The main data points to use in such a case are typically the keyword-level conversion rates that you can obtain from your own Search Ads campaigns. It is only logical to imagine that your app’s conversion rate for your own brand name is unlikely to be lower than the conversion rate of your competitors that are also bidding on your brand name. Therefore, you can use this figure as an ‘upper bracket’ that competitors will have difficulty reaching. Then, you can invert this logic by considering your own app’s conversion rate for a competitor’s brand name; this is a great way to anchor your hypothesis and better understand how your competitor might convert users that search for your brand name.
Once you have determined your first anchors, you should calculate a similarity score between you and your competitor(s), and refine your conversion differential hypotheses based on your user research and data points presented by third-party tools. In particular, remember that the app stores are strongly grounded on relevance – the multiple places in which your app appears on the stores represent just as many opportunities to compare your similarities and conversion performances with other apps. For instance, the top organic search rankings tend to reflect which of the most downloaded apps convert better than others for specific keywords or queries; these search rankings are therefore great hints to help you estimate the varying conversion rates of your competitors.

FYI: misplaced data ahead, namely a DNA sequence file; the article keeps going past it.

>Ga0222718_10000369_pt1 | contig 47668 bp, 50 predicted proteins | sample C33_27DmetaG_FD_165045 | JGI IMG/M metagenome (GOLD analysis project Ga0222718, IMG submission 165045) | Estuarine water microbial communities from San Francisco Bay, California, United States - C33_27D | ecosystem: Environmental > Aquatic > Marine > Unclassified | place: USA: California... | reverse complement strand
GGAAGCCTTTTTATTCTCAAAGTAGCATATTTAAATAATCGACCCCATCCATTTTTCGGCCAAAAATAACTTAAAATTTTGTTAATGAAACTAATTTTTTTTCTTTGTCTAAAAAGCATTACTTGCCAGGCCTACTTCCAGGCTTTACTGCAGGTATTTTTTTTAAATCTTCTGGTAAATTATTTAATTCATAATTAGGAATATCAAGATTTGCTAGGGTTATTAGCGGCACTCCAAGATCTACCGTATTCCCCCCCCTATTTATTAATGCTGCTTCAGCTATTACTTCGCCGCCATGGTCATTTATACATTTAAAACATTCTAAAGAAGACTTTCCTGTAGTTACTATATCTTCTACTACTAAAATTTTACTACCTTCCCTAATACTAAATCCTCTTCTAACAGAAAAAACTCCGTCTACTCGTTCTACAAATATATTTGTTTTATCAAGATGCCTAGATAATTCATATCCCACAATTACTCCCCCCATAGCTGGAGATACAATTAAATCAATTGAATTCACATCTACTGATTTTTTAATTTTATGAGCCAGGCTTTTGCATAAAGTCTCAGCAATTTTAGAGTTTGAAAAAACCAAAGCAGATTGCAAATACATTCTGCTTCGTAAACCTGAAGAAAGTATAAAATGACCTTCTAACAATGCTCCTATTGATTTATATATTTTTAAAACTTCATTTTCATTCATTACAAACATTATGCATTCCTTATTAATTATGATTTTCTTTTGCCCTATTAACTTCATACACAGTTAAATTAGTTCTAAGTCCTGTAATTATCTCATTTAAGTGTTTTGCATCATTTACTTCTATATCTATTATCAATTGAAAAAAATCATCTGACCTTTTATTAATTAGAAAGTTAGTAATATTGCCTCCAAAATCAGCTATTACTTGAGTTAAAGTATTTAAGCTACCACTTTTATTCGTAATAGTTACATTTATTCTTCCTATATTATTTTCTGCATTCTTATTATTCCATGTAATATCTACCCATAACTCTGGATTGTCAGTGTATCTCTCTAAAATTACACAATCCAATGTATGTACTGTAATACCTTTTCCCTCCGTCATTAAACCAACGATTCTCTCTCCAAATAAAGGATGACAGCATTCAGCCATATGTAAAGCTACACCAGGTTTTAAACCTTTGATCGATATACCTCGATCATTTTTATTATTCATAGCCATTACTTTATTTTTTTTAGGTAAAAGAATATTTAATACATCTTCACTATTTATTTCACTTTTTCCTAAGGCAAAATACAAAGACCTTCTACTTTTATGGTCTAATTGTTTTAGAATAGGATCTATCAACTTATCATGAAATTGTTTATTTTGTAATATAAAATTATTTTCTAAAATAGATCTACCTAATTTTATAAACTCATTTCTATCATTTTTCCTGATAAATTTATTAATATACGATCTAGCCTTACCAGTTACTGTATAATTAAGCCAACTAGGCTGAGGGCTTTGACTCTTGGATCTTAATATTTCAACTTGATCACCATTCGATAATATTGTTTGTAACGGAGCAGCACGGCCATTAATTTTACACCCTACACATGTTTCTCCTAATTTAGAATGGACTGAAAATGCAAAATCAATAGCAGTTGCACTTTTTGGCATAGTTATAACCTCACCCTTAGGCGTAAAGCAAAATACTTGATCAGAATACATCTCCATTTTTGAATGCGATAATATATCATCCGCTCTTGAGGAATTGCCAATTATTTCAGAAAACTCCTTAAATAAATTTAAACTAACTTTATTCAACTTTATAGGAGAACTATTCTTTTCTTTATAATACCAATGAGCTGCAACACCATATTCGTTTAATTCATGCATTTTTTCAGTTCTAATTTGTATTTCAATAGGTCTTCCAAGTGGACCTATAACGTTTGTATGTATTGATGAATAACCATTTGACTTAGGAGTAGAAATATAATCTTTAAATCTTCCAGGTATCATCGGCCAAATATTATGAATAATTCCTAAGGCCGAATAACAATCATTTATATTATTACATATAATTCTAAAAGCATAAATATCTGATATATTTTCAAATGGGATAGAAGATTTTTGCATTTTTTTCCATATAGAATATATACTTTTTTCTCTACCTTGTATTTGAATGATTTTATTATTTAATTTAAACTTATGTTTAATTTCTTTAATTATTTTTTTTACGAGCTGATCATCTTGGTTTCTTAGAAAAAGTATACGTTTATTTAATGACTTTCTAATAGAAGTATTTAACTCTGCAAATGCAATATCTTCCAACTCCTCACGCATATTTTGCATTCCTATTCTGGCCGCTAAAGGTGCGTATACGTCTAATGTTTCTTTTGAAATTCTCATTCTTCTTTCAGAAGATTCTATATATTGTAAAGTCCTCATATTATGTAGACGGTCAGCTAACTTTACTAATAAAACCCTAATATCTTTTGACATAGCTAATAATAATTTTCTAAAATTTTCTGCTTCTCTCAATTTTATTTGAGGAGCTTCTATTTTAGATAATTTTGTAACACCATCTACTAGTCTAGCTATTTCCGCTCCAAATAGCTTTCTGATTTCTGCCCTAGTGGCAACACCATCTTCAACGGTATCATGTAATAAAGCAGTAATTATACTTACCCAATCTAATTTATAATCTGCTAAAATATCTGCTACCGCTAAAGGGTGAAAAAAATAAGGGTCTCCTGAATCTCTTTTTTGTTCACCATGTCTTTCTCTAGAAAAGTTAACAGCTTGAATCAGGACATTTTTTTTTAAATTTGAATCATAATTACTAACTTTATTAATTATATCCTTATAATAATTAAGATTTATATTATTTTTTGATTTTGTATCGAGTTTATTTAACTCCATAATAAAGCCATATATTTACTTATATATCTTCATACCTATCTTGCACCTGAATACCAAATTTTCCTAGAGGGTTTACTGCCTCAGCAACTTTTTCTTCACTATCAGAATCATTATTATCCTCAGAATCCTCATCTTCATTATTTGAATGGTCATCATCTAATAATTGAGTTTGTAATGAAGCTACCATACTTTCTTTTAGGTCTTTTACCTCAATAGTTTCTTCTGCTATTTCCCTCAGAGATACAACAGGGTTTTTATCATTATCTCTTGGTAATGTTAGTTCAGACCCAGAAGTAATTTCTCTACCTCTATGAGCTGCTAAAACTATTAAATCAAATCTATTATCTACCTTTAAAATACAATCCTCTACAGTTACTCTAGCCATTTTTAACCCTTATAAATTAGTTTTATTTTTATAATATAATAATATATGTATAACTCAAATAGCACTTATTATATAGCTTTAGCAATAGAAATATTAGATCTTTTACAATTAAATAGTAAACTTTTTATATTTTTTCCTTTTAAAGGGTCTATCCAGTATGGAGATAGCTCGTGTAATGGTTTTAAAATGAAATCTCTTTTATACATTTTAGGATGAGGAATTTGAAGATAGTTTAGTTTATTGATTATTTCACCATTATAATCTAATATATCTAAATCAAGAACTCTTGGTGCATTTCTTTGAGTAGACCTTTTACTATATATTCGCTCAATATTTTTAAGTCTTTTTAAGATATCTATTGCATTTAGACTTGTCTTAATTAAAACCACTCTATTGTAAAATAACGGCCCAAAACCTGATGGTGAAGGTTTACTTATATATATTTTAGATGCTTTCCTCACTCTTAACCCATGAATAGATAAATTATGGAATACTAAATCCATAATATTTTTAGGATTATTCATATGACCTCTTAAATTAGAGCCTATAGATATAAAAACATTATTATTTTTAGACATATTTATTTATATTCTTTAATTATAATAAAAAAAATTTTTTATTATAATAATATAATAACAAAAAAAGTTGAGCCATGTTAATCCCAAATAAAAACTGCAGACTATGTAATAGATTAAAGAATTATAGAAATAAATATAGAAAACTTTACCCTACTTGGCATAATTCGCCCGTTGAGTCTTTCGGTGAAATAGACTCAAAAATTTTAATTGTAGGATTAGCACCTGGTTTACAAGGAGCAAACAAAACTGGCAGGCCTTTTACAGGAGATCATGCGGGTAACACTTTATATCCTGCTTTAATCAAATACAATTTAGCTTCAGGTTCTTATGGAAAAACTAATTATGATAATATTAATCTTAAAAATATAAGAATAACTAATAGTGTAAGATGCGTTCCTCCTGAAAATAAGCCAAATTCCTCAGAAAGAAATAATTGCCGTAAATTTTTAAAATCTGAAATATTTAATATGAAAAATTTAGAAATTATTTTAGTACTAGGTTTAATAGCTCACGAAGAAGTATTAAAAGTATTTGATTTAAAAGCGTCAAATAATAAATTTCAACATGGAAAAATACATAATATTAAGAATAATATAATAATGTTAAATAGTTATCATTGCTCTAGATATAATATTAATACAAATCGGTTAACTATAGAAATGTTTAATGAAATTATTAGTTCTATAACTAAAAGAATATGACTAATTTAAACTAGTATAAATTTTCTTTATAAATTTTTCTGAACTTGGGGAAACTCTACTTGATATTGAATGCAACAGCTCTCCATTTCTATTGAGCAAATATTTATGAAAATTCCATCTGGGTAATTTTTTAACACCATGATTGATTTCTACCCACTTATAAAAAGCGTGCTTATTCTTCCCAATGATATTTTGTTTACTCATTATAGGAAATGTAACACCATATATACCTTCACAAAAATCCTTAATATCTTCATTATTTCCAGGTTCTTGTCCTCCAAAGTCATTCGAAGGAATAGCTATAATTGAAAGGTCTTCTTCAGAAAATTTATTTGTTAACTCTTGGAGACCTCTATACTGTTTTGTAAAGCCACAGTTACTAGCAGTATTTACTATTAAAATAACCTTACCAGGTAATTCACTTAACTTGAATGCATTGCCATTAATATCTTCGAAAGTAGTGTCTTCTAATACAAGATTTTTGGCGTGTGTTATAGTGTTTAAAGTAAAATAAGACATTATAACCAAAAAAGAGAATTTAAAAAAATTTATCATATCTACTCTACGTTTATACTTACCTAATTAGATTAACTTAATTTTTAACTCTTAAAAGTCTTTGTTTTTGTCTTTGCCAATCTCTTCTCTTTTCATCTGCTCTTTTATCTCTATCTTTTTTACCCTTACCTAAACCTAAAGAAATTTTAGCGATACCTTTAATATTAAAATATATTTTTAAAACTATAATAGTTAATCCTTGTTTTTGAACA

Considerations when estimating conversion rates
There are a number of different factors you must consider when estimating your competitors’ conversion rates:
- It is firstly important to consider an app’s brand power and consumer loyalty: when searching for a certain query (branded or generic) on the store, different consumer segments have different ‘first choice’ apps in mind. Assembling a user research team can help you better understand brand notoriety on the App Store and give you an initial idea of your app’s brand power; however, don’t forget to employ both quantitative and qualitative research methods to measure how users react to your brand. Brands that customers identify strongly with (for instance, because of a sense of shared values) are a lot less likely to have customers switch to a competitor’s product when given the opportunity.